Saturday, May 25, 2013

How to Download and Install Android Studio

This article describes how to download and install the 0.1 version of Android Studio on a Windows 7 computer.

At the recent Google IO conference, Google announced their new product for Android development: Android Studio.

Android Studio is meant to replace the Eclipse plugin for Android development. There has been a lot of excitement surrounding the tool--apparently many people are not huge fans of Eclipse. Personally, I am a fan of Eclipse, but certainly think that Android has gotten big enough to merit its own tool for development.

Version 0.1

It is important to remember that this is not a fully polished product, so there will be plenty of bugs and quirks. Google is simply releasing an early preview and labeling it version 0.1

Thursday, May 2, 2013

Android Tic Tac Toe Part 3

This is the third and final part of the tutorial series on creating a Tic-Tac-Toe application. See part one about the interfaces and part two about implementing the game logic.

1. Creating a Custom View for the Tiles

In a previous tutorial I described how you could create a custom view in Android that will take attributes and implement custom logic. This is the approach we will take for creating the full Tic Tac Toe application.

Saturday, March 30, 2013

Android Relative Layouts

This post briefly describes how to use Android Relative Layouts.

1. Why Use Relative Layouts?

One of the challenges when it comes to designing Android apps is making your app look presentable on a multitude of different Android devices with different screen sizes and resolutions. Relative layouts can help to place views in the proper locations without specifying an absolute position.

Thursday, March 21, 2013

Android Tic Tac Toe Game Logic - Part 2

In this section of the Tic Tac Toe tutorial we will implement several of the classes that we created in part one of the tutorial.

Implementing the GameManager Interface

The GameManager is responsible for handling the overall state of the game, including determining whether or not a move is valid and if the player or AI opponent has won the game. The implementation of the interface is posted below.

Tuesday, March 19, 2013

Android AsyncTasks (MultiThreading)

This tutorial explains what AsyncTasks are in Android, why you should use them, and demonstrates a simple app that calculates prime numbers to show them in action.

1. What is an AsyncTask and Why Should I use Them?

AsyncTasks are asynchronous because they operate in a thread separate from the UI thread.

You should use them to complete performance intensive tasks or tasks that may complete in an indefinite amount of time. If you do not, the user interface will be blocked until the task is finished.

For example: if you trying to download a huge web page, if you task is run in the UI thread you will prevent the application from respond to other actions--such as pressing other buttons, zooming, pressing the back button--and your app will be frozen.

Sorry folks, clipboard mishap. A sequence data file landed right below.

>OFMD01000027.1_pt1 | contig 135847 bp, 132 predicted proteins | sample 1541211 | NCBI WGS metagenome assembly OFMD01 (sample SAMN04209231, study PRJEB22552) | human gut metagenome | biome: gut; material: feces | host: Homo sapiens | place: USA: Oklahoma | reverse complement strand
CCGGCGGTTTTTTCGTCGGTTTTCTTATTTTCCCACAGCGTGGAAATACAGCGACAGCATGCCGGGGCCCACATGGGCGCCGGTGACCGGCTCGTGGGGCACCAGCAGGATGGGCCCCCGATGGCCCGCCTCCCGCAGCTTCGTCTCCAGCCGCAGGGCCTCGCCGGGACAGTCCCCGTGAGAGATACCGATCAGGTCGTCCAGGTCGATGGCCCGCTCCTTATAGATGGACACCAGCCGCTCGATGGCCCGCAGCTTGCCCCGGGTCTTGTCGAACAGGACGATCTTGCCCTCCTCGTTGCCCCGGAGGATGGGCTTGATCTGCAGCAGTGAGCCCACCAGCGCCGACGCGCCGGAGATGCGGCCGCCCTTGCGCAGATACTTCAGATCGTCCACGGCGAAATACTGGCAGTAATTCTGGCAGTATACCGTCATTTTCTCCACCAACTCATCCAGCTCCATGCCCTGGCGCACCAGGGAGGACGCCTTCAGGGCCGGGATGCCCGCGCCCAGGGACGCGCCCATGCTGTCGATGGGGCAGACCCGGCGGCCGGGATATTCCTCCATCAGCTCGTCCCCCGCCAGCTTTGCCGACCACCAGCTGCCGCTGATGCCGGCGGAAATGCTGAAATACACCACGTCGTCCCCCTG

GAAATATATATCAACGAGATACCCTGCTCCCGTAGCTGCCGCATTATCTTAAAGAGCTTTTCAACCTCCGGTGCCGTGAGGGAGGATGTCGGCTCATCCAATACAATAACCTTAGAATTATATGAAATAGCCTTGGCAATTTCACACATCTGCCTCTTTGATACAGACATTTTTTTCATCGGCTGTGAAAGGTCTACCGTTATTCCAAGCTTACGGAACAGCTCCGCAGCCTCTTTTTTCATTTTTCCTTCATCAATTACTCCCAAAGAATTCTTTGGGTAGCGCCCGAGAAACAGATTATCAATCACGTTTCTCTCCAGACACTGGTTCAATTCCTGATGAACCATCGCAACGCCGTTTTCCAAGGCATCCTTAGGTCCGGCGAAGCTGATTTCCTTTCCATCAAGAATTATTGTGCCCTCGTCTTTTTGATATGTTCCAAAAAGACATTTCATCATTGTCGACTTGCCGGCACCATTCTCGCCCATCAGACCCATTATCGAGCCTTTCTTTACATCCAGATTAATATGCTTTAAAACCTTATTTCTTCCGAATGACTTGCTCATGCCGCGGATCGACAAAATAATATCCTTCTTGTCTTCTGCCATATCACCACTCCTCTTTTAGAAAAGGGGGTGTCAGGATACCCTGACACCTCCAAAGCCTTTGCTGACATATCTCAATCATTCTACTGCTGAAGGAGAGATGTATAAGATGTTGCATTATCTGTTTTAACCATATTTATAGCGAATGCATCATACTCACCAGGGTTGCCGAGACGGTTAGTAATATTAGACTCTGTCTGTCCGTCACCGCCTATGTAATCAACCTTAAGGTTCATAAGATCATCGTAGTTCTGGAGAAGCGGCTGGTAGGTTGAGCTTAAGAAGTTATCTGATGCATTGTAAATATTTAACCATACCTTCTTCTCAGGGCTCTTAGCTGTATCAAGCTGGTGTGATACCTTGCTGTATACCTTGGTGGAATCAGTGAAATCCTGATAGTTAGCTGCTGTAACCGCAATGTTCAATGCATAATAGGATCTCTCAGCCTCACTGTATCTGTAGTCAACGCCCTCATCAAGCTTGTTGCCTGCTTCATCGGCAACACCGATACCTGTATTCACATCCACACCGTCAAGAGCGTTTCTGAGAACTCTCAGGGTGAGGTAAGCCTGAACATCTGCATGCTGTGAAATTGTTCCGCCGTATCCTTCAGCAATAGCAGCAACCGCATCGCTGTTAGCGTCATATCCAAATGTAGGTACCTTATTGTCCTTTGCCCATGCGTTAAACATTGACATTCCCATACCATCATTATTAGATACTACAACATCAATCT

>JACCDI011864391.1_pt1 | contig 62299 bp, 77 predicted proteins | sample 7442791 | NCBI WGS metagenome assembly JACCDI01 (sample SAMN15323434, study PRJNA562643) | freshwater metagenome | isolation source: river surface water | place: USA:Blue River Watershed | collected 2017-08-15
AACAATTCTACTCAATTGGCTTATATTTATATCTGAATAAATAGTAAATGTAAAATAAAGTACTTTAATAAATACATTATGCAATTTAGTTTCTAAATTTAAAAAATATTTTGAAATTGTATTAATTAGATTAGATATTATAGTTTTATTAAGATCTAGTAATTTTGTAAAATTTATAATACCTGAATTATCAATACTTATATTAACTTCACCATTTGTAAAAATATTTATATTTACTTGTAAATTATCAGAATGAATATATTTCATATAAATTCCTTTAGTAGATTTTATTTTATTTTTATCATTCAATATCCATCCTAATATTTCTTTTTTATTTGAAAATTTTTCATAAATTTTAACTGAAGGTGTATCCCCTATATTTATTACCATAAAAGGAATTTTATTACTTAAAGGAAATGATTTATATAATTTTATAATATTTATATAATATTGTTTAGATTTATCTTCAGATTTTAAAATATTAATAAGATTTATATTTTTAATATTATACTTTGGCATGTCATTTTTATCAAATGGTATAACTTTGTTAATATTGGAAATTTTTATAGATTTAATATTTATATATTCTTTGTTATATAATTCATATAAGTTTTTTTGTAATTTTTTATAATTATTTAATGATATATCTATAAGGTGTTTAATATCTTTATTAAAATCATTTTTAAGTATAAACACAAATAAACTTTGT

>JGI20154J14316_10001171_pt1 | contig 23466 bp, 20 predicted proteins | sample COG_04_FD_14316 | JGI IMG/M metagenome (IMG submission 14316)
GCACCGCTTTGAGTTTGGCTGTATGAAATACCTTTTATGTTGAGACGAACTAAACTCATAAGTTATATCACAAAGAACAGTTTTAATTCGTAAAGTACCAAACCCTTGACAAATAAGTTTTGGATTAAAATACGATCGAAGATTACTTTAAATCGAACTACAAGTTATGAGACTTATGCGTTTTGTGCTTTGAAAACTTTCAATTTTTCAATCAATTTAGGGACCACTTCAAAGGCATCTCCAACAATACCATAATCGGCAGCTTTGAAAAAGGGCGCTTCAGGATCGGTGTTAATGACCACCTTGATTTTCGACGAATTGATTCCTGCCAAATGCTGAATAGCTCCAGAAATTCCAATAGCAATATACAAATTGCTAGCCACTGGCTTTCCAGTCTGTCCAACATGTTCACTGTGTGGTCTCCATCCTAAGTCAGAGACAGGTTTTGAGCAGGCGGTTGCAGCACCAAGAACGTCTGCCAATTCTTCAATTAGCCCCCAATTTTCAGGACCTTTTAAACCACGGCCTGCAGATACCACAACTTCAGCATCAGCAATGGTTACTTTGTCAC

No one likes it when an app completely freezes, even if it is doing legitimate loading/calculating work. Additionally, if your app blocks the UI thread for more than 20 or so seconds, the Android Operating System will assume it is broken, and a force-close dialog will appear.

Saturday, June 9, 2012

Android Shopping Cart Tutorial Part 3

In this part of the Android Shopping Cart Tutorial we will add prices, and calculate the total price for the purchase.

This tutorial is part of a series about building an android based shopping cart, and will build off of existing code and concepts discussed in Android Shopping Cart Tutorial and Android Shopping Cart Tutorial Part 2.

Step 1. Prices for Products

In our previous tutorials we learned how to display different products, add them to the cart, and even change the quantity of those products. Now we must add another crucial component, the price.

If you look back at the previous tutorials, our Product object already contains price information, and our initial catalog is setting prices--these prices simply are not being displayed in the app anywhere.

Tuesday, May 1, 2012

Creating a Custom View That Takes Attributes

This tutorial will demonstrate how to create a custom view that will change its appearance based on a custom attribute set in the xml layout.

1. Custom Attributes

If you have used Android Views in the layout editor, you are probably already familiar with setting attributes for views. For example, for an ImageView you can set the drawable attribute to determine what graphic to draw, or the Text Attribute for a button or label to determine what text will display.

If you find yourself designing a custom view, you may want to add custom attributes to that view that affect the display or behavior. For this example we will build off of the custom view that created before, and add an attribute to change the border color.